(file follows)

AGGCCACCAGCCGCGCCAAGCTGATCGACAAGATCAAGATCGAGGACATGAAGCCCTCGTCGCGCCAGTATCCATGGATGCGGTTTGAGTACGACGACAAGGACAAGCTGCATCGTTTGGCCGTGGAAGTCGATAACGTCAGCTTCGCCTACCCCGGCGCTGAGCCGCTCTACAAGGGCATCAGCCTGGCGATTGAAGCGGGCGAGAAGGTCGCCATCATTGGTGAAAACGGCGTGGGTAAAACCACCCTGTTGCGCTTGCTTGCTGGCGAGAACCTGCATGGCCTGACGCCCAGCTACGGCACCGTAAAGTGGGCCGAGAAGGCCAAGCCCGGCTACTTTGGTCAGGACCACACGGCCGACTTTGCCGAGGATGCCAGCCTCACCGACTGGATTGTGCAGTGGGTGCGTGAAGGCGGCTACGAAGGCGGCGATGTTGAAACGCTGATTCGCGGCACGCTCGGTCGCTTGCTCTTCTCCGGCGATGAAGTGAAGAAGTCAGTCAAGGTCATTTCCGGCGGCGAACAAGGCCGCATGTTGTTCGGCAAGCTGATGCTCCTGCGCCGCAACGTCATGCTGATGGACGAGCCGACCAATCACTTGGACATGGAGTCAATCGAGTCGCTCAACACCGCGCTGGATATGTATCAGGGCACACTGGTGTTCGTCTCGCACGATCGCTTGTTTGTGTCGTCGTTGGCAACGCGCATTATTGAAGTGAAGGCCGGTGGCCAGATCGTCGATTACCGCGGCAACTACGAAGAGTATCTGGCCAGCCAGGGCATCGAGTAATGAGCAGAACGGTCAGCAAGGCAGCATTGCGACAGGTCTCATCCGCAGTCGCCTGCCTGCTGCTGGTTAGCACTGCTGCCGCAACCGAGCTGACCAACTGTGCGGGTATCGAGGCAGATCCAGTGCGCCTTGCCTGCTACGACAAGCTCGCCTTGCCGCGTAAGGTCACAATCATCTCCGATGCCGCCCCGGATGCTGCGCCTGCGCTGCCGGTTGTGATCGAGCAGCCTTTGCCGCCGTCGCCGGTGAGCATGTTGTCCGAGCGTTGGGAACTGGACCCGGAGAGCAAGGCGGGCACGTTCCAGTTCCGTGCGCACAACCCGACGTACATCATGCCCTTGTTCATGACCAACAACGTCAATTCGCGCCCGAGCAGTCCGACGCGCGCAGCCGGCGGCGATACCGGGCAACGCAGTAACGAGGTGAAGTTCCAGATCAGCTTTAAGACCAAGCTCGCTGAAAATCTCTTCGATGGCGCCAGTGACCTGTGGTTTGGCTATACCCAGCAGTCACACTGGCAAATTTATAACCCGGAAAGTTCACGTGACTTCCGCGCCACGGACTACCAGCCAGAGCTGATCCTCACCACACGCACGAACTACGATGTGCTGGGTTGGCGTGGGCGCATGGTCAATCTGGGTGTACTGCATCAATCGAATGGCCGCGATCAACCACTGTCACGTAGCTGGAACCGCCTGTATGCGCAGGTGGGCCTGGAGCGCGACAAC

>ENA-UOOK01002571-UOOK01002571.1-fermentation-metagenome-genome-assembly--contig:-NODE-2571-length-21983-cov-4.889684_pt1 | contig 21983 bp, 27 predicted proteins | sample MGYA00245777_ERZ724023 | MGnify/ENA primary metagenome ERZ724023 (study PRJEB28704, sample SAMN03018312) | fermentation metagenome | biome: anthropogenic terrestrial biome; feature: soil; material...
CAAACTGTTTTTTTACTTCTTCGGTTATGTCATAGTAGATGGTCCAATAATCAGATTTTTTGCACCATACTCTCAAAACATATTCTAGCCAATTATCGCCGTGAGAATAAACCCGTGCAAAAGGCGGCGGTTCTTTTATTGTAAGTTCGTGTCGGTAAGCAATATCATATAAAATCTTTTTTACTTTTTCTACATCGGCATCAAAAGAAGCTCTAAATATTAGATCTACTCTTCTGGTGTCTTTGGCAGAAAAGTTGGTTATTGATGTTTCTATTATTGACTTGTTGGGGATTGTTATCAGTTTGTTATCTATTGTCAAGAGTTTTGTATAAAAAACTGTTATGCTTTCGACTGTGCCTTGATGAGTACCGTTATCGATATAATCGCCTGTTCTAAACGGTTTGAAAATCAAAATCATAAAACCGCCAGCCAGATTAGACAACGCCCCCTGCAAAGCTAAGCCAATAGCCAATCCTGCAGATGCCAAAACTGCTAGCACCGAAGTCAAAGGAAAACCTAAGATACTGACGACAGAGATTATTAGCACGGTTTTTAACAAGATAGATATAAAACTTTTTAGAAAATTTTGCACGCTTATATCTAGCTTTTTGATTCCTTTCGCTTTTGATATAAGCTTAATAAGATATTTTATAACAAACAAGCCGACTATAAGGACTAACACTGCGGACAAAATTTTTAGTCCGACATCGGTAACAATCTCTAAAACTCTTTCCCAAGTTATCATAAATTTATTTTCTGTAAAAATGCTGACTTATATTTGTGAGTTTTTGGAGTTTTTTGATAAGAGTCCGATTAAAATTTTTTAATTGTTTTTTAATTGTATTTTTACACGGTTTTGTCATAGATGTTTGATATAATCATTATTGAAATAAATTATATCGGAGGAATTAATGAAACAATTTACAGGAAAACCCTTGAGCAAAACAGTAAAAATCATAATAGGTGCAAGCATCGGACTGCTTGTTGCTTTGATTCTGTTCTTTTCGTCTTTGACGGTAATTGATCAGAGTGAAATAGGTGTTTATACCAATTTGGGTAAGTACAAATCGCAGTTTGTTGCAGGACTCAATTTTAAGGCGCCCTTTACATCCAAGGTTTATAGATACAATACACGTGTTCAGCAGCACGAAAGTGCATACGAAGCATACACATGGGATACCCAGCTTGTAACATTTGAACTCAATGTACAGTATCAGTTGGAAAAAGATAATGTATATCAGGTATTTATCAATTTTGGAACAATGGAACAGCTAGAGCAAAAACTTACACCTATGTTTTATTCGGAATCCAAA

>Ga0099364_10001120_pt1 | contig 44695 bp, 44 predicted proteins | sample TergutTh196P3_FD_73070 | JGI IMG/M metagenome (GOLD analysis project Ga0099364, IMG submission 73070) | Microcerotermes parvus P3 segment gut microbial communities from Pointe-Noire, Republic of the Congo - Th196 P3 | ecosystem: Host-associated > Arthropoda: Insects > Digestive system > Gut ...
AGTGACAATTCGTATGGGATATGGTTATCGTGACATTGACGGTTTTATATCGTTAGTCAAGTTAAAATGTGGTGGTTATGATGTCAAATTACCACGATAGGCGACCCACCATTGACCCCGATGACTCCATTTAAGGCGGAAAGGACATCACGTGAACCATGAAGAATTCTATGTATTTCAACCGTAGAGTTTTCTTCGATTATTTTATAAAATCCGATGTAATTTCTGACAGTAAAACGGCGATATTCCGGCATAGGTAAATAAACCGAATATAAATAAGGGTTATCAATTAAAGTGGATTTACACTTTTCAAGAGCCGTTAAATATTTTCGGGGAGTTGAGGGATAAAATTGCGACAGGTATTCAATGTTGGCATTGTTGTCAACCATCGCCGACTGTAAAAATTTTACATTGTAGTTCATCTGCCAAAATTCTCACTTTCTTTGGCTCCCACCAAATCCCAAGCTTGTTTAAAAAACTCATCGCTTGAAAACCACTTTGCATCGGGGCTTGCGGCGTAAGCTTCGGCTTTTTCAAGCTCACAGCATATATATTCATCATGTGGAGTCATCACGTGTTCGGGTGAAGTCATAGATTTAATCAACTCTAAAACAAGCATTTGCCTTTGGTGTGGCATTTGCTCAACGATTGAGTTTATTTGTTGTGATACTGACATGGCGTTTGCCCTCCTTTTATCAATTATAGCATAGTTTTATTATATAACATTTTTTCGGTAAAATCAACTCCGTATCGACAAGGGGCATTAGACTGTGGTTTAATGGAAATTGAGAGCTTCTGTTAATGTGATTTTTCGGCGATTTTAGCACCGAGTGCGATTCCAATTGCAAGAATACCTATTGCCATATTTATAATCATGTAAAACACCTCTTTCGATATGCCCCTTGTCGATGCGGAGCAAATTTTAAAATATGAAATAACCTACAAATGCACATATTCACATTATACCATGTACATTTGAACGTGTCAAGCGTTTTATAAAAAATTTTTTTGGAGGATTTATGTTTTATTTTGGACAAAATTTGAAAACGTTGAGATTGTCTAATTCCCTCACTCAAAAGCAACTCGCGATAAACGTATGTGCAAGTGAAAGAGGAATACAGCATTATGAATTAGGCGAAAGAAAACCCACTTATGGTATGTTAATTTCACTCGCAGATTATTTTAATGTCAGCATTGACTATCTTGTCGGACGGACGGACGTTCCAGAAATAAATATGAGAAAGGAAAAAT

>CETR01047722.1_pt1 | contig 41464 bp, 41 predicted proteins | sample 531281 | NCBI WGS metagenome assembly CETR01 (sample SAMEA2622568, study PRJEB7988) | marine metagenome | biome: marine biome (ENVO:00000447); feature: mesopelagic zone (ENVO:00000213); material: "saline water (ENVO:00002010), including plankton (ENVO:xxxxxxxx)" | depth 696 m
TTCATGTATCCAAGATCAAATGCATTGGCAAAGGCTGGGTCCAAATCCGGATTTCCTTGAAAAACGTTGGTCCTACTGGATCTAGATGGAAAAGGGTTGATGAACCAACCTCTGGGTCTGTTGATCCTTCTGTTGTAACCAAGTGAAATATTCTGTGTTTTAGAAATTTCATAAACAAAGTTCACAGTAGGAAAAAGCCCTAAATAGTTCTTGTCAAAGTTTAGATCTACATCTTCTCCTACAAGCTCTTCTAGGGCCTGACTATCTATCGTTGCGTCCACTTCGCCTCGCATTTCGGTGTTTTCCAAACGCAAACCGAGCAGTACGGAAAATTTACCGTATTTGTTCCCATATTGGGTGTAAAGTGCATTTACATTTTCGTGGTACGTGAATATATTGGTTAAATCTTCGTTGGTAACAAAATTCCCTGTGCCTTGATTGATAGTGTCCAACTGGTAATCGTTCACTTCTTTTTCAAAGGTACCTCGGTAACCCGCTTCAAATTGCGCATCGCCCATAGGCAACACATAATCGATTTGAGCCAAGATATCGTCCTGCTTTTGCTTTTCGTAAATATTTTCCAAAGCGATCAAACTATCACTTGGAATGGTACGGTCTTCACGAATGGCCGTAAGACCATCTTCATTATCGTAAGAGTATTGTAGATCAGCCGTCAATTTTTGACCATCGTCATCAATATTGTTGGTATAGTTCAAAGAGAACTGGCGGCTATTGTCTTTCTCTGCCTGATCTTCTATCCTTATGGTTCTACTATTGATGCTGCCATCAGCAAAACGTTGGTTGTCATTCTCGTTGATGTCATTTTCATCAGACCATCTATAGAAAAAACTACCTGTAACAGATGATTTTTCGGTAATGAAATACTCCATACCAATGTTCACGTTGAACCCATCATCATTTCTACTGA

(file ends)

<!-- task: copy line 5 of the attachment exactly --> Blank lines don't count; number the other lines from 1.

AGTGACAATTCGTATGGGATATGGTTATCGTGACATTGACGGTTTTATATCGTTAGTCAAGTTAAAATGTGGTGGTTATGATGTCAAATTACCACGATAGGCGACCCACCATTGACCCCGATGACTCCATTTAAGGCGGAAAGGACATCACGTGAACCATGAAGAATTCTATGTATTTCAACCGTAGAGTTTTCTTCGATTATTTTATAAAATCCGATGTAATTTCTGACAGTAAAACGGCGATATTCCGGCATAGGTAAATAAACCGAATATAAATAAGGGTTATCAATTAAAGTGGATTTACACTTTTCAAGAGCCGTTAAATATTTTCGGGGAGTTGAGGGATAAAATTGCGACAGGTATTCAATGTTGGCATTGTTGTCAACCATCGCCGACTGTAAAAATTTTACATTGTAGTTCATCTGCCAAAATTCTCACTTTCTTTGGCTCCCACCAAATCCCAAGCTTGTTTAAAAAACTCATCGCTTGAAAACCACTTTGCATCGGGGCTTGCGGCGTAAGCTTCGGCTTTTTCAAGCTCACAGCATATATATTCATCATGTGGAGTCATCACGTGTTCGGGTGAAGTCATAGATTTAATCAACTCTAAAACAAGCATTTGCCTTTGGTGTGGCATTTGCTCAACGATTGAGTTTATTTGTTGTGATACTGACATGGCGTTTGCCCTCCTTTTATCAATTATAGCATAGTTTTATTATATAACATTTTTTCGGTAAAATCAACTCCGTATCGACAAGGGGCATTAGACTGTGGTTTAATGGAAATTGAGAGCTTCTGTTAATGTGATTTTTCGGCGATTTTAGCACCGAGTGCGATTCCAATTGCAAGAATACCTATTGCCATATTTATAATCATGTAAAACACCTCTTTCGATATGCCCCTTGTCGATGCGGAGCAAATTTTAAAATATGAAATAACCTACAAATGCACATATTCACATTATACCATGTACATTTGAACGTGTCAAGCGTTTTATAAAAAATTTTTTTGGAGGATTTATGTTTTATTTTGGACAAAATTTGAAAACGTTGAGATTGTCTAATTCCCTCACTCAAAAGCAACTCGCGATAAACGTATGTGCAAGTGAAAGAGGAATACAGCATTATGAATTAGGCGAAAGAAAACCCACTTATGGTATGTTAATTTCACTCGCAGATTATTTTAATGTCAGCATTGACTATCTTGTCGGACGGACGGACGTTCCAGAAATAAATATGAGAAAGGAAAAAT